While still recovering from the devastating damages of Hurricane Maria, and trapped in an intractable debt crisis, Puerto Rico is now in the midst of a new crisis. Since Sunday, July 14, tens of thousands of protestors have marched the streets of the archipelago’s capital city San Juan demanding the resignation of Puerto Rico’s governor, Ricardo Rosselló. The protests were sparked by outrage over leaked group chats in which Rosselló and his cohort exchanged homophobic and misogynist comments targeting journalists, local politicians, and Puerto Rican civilians. Two government officials who participated in the group chat have resigned. The governor, as of now, remains defiant.
“Ricky, renuncia” (“Ricky, resign”), protesters chanted in sustained days of protest that rival in size previous protests against the island’s austerity crises. On Saturday, July 13, the Center for Investigative Journalism in Puerto Rico published nearly 900 pages of conversation Rosselló conducted with his inner circle in a private group chat on encrypted app Telegram. In those chats, Rosselló uses derisive language against Puerto Rico-born former speaker of the New York City Council, whom he called a “whore,” and singer Ricky Martin, calling him “a male chauvinist” who “fucks men because women don’t measure up.” In another chat, he responded to Puerto Rico’s former chief fiscal officer Christian Sobrino’s wishes to kill San Juan Mayor Carmen Yulín Cruz (“I am salivating to shoot her,” Sobrino wrote) with the comment “You’d be doing me a grand favor.”
In a comment that enraged Puerto Ricans, Rosselló suggested feeding cows with the cadavers of victims of Hurricane Maria. “That alone is outrageous,” said Christopher Rivera, owner of the San Juan gallery Embajada, in a conversation with Hyperallergic. “We’ve reached a limit,” Rivera added, “even people from Rosselló’s own political party don’t want him anymore.”
Singers, performers, and visual artists are at the forefront of the protests on the island. The song “Afilando los cuchillos” (Sharpening Knives) by the singer iLe (Ileana Mercedes Cabra Joglar), rapper Residente (René Juan Pérez Joglar), and the Latin trap artist Bad Bunny (Benito Antonio Martínez Ocasio), released before the march, has become an unofficial anthem for the protests. Illustrators play a major role in designing banners fro the marches and on social media. Members of the carnivalesque Zanqueros group (stilt walkers) are a fixture in the protests, where they perform to live music. A Peurto Rican newspaper called artists a unifying element in the protests. “One of the missions of this governor is to destroy our culture and heritage,” Rivera said, “that’s why artists, musicians, and members of the cultural community have a great presence in these protests.”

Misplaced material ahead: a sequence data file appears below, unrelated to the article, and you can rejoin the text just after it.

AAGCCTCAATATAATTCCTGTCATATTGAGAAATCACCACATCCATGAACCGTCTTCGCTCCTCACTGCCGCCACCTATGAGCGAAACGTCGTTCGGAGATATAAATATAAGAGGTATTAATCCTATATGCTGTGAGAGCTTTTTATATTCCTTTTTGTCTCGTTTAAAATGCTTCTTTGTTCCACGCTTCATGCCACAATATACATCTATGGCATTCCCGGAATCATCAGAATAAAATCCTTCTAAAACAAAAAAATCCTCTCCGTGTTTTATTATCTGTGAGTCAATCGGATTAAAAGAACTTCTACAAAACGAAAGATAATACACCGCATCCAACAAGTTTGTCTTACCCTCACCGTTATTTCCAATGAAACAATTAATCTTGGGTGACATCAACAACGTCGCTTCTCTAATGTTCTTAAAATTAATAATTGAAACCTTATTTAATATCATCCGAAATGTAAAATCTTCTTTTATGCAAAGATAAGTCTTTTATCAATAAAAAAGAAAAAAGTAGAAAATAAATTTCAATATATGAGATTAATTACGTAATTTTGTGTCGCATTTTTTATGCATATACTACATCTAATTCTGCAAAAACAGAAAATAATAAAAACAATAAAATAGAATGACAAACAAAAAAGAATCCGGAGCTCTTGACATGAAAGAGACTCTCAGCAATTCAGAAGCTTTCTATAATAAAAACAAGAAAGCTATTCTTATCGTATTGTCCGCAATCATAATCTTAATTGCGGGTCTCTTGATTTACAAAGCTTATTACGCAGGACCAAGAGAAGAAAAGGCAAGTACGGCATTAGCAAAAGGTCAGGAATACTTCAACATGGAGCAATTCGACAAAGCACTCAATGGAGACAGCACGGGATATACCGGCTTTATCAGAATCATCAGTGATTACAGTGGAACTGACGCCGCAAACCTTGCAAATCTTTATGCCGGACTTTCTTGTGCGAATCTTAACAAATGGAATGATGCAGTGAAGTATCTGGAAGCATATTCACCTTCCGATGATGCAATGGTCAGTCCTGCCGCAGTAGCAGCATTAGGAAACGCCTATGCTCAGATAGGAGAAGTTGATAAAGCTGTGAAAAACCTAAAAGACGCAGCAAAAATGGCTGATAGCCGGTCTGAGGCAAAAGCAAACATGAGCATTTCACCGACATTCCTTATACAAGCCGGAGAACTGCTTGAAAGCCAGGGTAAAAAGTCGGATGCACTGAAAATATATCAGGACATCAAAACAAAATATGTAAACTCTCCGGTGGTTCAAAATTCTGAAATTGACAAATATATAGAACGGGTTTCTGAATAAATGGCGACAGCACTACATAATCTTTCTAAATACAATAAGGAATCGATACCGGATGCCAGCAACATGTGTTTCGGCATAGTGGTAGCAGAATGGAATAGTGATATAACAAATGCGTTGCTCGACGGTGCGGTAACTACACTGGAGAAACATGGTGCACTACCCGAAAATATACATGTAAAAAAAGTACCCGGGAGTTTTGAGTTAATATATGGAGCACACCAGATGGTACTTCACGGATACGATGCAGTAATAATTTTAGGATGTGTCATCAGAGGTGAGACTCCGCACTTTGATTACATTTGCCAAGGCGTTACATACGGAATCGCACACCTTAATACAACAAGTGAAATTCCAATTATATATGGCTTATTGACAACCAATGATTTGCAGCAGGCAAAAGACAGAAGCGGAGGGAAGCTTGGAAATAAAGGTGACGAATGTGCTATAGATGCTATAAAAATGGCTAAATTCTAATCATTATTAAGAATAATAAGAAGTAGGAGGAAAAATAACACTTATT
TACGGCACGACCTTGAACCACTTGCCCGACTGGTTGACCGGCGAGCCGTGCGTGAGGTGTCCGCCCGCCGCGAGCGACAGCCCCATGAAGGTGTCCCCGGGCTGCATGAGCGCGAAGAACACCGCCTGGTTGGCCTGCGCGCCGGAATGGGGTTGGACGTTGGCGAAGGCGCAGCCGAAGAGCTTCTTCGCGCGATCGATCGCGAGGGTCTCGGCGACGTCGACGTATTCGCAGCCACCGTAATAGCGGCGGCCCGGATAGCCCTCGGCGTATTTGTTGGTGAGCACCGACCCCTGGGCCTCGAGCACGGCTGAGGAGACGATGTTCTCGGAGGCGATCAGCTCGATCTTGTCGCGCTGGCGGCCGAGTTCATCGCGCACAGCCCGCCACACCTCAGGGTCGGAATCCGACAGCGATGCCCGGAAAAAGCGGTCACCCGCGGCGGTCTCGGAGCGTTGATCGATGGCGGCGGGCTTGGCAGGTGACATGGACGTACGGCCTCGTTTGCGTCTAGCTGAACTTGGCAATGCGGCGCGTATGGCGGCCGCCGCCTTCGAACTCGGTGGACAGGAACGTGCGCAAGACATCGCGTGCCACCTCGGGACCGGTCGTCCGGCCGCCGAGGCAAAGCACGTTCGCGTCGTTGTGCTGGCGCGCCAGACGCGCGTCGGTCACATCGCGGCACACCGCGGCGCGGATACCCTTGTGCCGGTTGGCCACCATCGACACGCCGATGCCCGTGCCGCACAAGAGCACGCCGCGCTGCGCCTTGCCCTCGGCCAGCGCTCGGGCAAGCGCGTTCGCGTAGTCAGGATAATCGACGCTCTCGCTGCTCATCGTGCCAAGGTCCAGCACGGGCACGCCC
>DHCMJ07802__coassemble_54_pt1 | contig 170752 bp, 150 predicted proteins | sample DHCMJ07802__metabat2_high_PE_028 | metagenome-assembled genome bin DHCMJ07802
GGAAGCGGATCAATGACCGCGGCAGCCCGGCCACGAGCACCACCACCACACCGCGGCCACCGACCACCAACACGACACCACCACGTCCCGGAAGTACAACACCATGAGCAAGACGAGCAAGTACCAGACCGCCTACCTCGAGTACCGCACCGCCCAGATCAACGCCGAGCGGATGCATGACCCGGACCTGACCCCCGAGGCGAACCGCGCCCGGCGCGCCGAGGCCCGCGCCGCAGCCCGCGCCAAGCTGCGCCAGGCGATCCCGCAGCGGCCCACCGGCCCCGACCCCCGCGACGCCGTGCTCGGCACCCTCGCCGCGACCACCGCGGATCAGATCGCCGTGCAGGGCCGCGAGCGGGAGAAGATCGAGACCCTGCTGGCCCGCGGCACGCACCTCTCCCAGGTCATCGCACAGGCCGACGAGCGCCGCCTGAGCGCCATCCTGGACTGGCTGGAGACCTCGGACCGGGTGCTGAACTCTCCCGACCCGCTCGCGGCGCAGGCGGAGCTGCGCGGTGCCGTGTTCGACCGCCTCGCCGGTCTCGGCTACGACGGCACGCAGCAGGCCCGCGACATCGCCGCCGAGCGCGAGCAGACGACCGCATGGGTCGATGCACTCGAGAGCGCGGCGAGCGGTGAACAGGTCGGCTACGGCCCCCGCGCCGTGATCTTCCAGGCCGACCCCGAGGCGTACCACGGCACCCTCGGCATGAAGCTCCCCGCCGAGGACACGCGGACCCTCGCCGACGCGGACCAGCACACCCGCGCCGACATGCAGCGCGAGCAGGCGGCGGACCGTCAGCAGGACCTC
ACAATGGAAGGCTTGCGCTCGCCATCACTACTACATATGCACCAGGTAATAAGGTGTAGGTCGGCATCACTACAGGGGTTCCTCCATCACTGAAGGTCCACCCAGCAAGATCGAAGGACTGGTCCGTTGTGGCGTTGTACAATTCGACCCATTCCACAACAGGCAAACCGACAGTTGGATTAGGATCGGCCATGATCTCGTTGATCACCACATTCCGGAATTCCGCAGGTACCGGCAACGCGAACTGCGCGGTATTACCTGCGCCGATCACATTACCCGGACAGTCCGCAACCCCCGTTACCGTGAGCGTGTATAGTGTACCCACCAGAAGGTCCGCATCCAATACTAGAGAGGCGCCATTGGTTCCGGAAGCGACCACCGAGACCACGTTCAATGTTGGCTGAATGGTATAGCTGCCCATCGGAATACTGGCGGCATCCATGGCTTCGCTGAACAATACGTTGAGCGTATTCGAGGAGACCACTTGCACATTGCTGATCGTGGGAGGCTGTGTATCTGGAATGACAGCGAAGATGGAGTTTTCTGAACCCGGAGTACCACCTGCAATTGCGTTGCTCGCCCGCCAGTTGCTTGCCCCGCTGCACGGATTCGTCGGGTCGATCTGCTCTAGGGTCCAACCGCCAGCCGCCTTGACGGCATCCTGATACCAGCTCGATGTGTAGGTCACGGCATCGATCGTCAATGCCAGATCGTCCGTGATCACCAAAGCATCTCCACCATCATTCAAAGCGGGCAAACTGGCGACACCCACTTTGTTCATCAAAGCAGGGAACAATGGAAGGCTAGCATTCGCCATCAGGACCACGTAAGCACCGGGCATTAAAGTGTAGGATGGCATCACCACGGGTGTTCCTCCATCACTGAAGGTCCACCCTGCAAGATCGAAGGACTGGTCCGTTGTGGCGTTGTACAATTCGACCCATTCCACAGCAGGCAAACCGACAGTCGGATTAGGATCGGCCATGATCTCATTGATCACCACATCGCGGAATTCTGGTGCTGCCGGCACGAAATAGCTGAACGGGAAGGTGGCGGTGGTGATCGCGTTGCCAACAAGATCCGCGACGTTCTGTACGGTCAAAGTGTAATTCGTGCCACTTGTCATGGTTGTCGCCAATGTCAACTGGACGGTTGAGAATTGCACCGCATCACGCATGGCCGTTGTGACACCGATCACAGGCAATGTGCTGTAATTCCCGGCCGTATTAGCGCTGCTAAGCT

“There is a significant presence of women, LGTBQ people, and youth,” artist and scholar Frances Negrón-Muntaner, who recently returned to New York City after participating in the marches in Puerto Rico, told Hyperallergic in a phone conversation. “This has been in the making for years, but it was massive,” she said. “Everybody is very active, that’s why I’m so proud,” Rivera added, “It’s been many years since I’ve seen grandmothers, children, and members of the LGBTQ community go out to the streets.”
Shortly before the group chat scandal broke, Puerto Rico’s former education secretary Julia Keleher and a group of five other officials were arrested by the FBI over allegations of corruption and misappropriation of $15.5 million in federal funds given to the island after Hurricane Maria. In one of the most circulated illustrations on social media in Puerto Rico, artist Mya Pagán shows Keleher together with governer Rosselló and other politicians suspected in corruption behind prison bars with a caption that reads: “consequences for those who are stealing our country.”
“Most of the protests I’ve been to in the past were led mainly by pro-independence people,” Pagán told Hyperallergic in a phone conversation from San Juan. “In this protest, people are more united and organizes,” she added, “It was incredible to see everyone there, even religious people.” In a nation riven with political divisions between the pro-independence movement and proponents of the American hegemony, the leaked chats, now referred to as “RickyLeaks”, have unified all sides of the political spectrum against Rosselló.
Although they actively rally to oust Rosselló, artists admit that the situation is complicated. According to Puerto Rico’s laws, the secretary of state succeeds the governor in case the latter steps down. But since the island’s secretary of state has himself stepped down because of the scandal, there’s no one to replace Rosselló.
“On the one hand I’m very proud of the people who are going out to protest,” Rivera said, “but I also worry because we’re already in a precarious situation on the island, and this will add to it.”
“I can’t imagine [Rosselló] not resigning after all this pressure,” Pagán said. “If he doesn’t, we will keep protesting in the streets and make him quit.”